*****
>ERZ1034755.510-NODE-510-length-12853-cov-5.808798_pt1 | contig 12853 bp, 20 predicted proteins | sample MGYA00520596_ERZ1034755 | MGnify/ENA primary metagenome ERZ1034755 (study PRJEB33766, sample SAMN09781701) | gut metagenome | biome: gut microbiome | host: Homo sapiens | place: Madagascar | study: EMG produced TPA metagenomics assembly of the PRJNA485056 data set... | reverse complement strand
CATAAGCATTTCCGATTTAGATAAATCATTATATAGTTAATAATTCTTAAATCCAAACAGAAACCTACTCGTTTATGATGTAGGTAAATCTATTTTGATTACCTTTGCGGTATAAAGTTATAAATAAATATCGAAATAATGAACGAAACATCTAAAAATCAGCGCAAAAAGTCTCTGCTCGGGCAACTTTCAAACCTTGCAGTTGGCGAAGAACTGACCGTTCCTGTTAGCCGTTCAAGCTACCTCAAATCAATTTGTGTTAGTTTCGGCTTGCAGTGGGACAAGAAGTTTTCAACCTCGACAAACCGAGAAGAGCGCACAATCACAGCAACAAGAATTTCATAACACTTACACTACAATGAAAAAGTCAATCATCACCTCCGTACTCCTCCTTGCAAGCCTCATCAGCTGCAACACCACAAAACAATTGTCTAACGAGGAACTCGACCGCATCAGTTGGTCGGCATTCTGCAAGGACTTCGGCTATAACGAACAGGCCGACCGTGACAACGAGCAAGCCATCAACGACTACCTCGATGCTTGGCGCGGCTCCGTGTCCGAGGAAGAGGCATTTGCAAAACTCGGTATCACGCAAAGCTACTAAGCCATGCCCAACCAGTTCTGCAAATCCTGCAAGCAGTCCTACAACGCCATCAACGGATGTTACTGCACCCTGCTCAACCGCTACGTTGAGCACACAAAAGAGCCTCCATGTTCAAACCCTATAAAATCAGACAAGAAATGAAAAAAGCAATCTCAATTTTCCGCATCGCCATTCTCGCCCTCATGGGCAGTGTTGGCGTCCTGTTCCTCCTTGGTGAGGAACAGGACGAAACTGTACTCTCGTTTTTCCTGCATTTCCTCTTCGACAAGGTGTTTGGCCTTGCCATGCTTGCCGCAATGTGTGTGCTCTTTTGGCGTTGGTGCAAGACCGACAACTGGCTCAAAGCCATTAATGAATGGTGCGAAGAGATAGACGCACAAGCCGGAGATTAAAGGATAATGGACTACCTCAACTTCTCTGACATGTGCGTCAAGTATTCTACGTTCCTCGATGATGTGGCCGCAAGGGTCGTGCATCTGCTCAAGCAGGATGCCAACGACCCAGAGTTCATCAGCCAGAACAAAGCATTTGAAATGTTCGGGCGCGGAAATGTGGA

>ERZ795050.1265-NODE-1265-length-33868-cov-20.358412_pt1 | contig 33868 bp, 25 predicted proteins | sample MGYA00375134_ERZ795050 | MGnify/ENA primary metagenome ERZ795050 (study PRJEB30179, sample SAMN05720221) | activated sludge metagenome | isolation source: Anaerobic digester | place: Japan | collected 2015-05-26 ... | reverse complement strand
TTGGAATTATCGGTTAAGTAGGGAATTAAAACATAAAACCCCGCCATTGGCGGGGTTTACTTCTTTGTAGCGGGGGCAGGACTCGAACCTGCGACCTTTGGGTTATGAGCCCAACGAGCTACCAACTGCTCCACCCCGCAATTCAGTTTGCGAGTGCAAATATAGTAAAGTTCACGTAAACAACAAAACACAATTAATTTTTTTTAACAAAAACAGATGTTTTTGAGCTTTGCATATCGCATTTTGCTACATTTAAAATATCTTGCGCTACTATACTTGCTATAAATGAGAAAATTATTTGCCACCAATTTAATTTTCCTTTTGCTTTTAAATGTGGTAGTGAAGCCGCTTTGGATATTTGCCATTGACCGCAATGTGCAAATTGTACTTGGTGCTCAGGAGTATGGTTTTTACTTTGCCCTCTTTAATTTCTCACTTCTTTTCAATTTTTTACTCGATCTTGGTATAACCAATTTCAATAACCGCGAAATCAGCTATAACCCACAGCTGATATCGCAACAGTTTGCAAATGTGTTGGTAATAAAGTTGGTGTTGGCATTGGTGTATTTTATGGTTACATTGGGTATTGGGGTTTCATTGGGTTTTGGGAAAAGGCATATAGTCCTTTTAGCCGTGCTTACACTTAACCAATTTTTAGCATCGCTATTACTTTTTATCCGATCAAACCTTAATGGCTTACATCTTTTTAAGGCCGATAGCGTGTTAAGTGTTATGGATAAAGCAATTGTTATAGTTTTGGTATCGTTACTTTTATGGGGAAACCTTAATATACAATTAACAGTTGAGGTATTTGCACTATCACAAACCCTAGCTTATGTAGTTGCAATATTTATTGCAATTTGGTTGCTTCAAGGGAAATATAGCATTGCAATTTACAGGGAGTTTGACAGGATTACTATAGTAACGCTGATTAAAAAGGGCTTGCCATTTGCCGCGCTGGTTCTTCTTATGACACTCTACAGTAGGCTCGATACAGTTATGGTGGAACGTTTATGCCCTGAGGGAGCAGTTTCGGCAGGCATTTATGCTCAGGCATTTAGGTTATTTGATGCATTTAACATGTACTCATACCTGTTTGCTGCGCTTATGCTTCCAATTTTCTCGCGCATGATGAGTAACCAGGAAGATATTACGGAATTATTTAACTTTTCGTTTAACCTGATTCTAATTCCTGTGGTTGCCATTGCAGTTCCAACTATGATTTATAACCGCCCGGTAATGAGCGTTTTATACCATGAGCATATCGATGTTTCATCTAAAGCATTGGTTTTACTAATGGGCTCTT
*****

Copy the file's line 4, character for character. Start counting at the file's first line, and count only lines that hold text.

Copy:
TTGGAATTATCGGTTAAGTAGGGAATTAAAACATAAAACCCCGCCATTGGCGGGGTTTACTTCTTTGTAGCGGGGGCAGGACTCGAACCTGCGACCTTTGGGTTATGAGCCCAACGAGCTACCAACTGCTCCACCCCGCAATTCAGTTTGCGAGTGCAAATATAGTAAAGTTCACGTAAACAACAAAACACAATTAATTTTTTTTAACAAAAACAGATGTTTTTGAGCTTTGCATATCGCATTTTGCTACATTTAAAATATCTTGCGCTACTATACTTGCTATAAATGAGAAAATTATTTGCCACCAATTTAATTTTCCTTTTGCTTTTAAATGTGGTAGTGAAGCCGCTTTGGATATTTGCCATTGACCGCAATGTGCAAATTGTACTTGGTGCTCAGGAGTATGGTTTTTACTTTGCCCTCTTTAATTTCTCACTTCTTTTCAATTTTTTACTCGATCTTGGTATAACCAATTTCAATAACCGCGAAATCAGCTATAACCCACAGCTGATATCGCAACAGTTTGCAAATGTGTTGGTAATAAAGTTGGTGTTGGCATTGGTGTATTTTATGGTTACATTGGGTATTGGGGTTTCATTGGGTTTTGGGAAAAGGCATATAGTCCTTTTAGCCGTGCTTACACTTAACCAATTTTTAGCATCGCTATTACTTTTTATCCGATCAAACCTTAATGGCTTACATCTTTTTAAGGCCGATAGCGTGTTAAGTGTTATGGATAAAGCAATTGTTATAGTTTTGGTATCGTTACTTTTATGGGGAAACCTTAATATACAATTAACAGTTGAGGTATTTGCACTATCACAAACCCTAGCTTATGTAGTTGCAATATTTATTGCAATTTGGTTGCTTCAAGGGAAATATAGCATTGCAATTTACAGGGAGTTTGACAGGATTACTATAGTAACGCTGATTAAAAAGGGCTTGCCATTTGCCGCGCTGGTTCTTCTTATGACACTCTACAGTAGGCTCGATACAGTTATGGTGGAACGTTTATGCCCTGAGGGAGCAGTTTCGGCAGGCATTTATGCTCAGGCATTTAGGTTATTTGATGCATTTAACATGTACTCATACCTGTTTGCTGCGCTTATGCTTCCAATTTTCTCGCGCATGATGAGTAACCAGGAAGATATTACGGAATTATTTAACTTTTCGTTTAACCTGATTCTAATTCCTGTGGTTGCCATTGCAGTTCCAACTATGATTTATAACCGCCCGGTAATGAGCGTTTTATACCATGAGCATATCGATGTTTCATCTAAAGCATTGGTTTTACTAATGGGCTCTT